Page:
Southern hospitality—the words just go hand in hand. So why is Southern cooking (other than Louisiana-style offerings) so underrepresented in this hospitality-focused city? The South is a lot larger than Louisiana, and its food a lot broader than Cajun and Creole. That’s probably one reason those in the food and beverage community are so excited about the January 2 opening of Yardbird Southern Table & Bar in the Venetian space that formerly housed Pinot Brasserie.
Of course, there are other reasons to be excited about Yardbird. The original location is a Miami Beach favorite. Two extremely respected local chefs are heading the kitchen: executive chef Todd Harrington (former executive chef of Central by Michael Richard and Downtown Grand) and chef de cuisine John Courtney (former sous chef at DB Brasserie, Pinot Brasserie, Marche Bacchus and RM Seafood). The menu is packed with Southern classics, including shrimp and grits, pan-fried trout and fried frog legs. And the cocktail program is a bourbon-lover’s dream.
Yardbird’s bar and spacious lounge area front a chunk of the promenade between the Venetian and the Palazzo. The large dining area sits behind them with a private dining room to one side and a communal Chef’s Table directly in front of the open kitchen. While the overall vibe is casual and fun, there are still some cozier spots tucked into one side of the room.
The centerpiece of the menu here is the fried chicken, which they brine for at least 27 hours to get a flavor that goes well past the crispy skin and all the way down to the bone. I’ll put it up against the best in town. You can order it alone, served with spicy Tabasco honey, or sandwiched between two biscuits with pepper jelly and house pickles. But I suggest it alongside the cheddar and scallion waffles, and fresh watermelon cubes tossed with hot sauce and lightly sprinkled with salt. The dish comes with maple syrup and hot honey sauce, as well as chow chow (vegetable relish) for the waffles. But to me, using them just masks the subtly complex flavors of the main ingredients.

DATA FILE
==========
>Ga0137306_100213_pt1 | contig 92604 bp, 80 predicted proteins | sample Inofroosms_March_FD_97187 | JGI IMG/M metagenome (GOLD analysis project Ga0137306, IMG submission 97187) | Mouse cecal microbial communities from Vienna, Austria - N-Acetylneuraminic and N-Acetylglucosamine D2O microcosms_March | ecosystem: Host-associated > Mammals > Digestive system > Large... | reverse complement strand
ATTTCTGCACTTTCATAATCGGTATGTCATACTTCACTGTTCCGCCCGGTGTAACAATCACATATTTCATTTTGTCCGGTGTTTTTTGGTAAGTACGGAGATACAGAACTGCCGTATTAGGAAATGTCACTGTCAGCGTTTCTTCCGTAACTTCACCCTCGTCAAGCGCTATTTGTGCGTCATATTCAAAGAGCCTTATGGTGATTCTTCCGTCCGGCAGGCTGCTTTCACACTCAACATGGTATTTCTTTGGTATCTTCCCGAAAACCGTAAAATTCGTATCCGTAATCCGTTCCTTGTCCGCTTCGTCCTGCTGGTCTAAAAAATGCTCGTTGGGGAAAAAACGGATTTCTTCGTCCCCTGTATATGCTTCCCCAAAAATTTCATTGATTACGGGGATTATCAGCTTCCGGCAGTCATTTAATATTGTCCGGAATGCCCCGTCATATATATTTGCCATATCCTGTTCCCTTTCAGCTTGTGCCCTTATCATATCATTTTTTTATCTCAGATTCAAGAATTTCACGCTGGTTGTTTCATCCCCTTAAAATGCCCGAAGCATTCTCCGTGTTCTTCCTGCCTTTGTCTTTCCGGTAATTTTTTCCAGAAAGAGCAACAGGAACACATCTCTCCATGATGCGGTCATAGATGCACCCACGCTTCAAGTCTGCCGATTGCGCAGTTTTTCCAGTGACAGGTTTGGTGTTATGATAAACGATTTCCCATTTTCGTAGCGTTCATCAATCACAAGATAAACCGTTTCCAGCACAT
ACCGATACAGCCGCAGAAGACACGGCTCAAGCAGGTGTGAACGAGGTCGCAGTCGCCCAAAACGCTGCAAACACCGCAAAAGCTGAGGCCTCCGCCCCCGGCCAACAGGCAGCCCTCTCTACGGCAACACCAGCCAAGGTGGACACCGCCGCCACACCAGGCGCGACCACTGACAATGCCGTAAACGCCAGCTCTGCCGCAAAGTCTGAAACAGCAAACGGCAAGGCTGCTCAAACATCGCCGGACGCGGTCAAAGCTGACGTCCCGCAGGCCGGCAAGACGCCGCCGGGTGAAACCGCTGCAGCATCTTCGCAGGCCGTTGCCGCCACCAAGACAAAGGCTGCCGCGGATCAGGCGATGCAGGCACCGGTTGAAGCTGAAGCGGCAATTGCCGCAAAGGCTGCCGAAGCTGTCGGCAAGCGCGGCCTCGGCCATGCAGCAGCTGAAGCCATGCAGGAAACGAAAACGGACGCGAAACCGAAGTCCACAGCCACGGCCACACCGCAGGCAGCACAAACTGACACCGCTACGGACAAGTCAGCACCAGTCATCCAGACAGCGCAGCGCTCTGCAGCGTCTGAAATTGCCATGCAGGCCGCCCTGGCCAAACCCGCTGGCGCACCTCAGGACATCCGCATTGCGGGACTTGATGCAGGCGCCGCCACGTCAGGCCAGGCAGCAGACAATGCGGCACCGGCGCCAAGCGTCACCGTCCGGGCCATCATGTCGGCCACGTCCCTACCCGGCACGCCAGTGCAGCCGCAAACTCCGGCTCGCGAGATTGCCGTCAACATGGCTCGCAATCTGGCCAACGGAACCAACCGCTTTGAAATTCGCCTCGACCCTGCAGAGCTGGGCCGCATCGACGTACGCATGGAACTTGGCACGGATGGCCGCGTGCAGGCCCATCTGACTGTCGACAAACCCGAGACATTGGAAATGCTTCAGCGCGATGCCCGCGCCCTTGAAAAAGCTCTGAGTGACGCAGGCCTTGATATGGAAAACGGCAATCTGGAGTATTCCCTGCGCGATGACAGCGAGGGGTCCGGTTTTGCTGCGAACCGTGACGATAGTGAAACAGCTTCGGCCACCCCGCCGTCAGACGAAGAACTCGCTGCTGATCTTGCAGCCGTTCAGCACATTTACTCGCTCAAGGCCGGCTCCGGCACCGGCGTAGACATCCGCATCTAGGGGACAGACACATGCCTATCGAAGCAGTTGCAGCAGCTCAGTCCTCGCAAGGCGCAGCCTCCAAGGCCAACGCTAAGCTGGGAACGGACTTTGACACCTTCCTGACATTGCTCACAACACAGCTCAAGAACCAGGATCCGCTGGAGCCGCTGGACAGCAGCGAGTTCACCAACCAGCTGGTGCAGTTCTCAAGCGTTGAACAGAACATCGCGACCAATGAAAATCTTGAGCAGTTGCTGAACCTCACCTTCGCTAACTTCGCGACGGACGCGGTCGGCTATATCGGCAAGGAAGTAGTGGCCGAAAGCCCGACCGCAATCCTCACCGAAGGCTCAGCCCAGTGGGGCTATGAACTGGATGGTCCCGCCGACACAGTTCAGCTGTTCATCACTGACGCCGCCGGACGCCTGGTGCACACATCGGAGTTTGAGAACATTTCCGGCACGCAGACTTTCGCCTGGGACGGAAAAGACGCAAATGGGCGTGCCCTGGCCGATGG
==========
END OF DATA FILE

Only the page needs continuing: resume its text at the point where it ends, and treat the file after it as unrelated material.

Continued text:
As great as the fried chicken is, don’t overlook the deep, smoky barbecue version served with a tangy sauce, mashed potatoes and okra. The boys in the kitchen borrowed this from Yardbird’s sister barbecue restaurant, Swine, in Miami, and it is some rock-solid smoking.
Another can’t-miss dish is the fried green tomato BLT. I don’t generally like tomatoes. But these thick, crispy disks piled high with salty pork belly, greens, tomato jam and house-made pimentos (there’s no bread on this BLT) are absolute perfection.
There are plenty of other hits on the menu, such as a smoked marrow bone served with country jam, and a side of faro made with pork sausage and chicken liver mousse (a true down-and-dirty Southern treat).
As good as most everything is, I’d be remiss if I didn’t warn you about the lesser dishes I’ve encountered. An order of mac and cheese was much too dry for my taste, something Courtney agreed with when he visited my table. Similarly, I prefer my grits a bit creamier than what they’re offering (although the shrimp and grits is still a very good dish). And does Vegas really need another take on deviled eggs? When Harrington topped them with white anchovies at Central three years ago, I was wowed. A few dozen presentations later, even topping Yardbird’s with smoked trout roe induces a yawn.
Having dined at the original Yardbird over the recent holidays, I can tell you nothing seems to have gotten lost on the journey from Miami to Las Vegas, although some recipes have been tweaked slightly. What’s really important, of course, isn’t how our Yardbird compares with the original, but how it compares with other restaurants in the Valley. From that standpoint, I’m very impressed so far, and I can’t wait to go back to sample the brunch menu and some real Southern desserts.
Al’s Menu Picks
- Fried green tomato BLT ($14)
- smoked and roasted bone marrow ($17)
- Chicken ‘n’ Watermelon ‘n’ Waffles ($36)
- and smoked backyard barbecue
- chicken ($28).
Yardbird Southern Table & Bar
The Venetian, 702-297-6541. Open for dinner 4:30 p.m.–midnight Sun; 4 p.m.–midnight Mon–Thu; 4:30 p.m. – 1 a.m. Fri–Sat. Open for brunch 9:30 a.m.–4:30 p.m. Fri–Sun. Dinner for two, $50–$135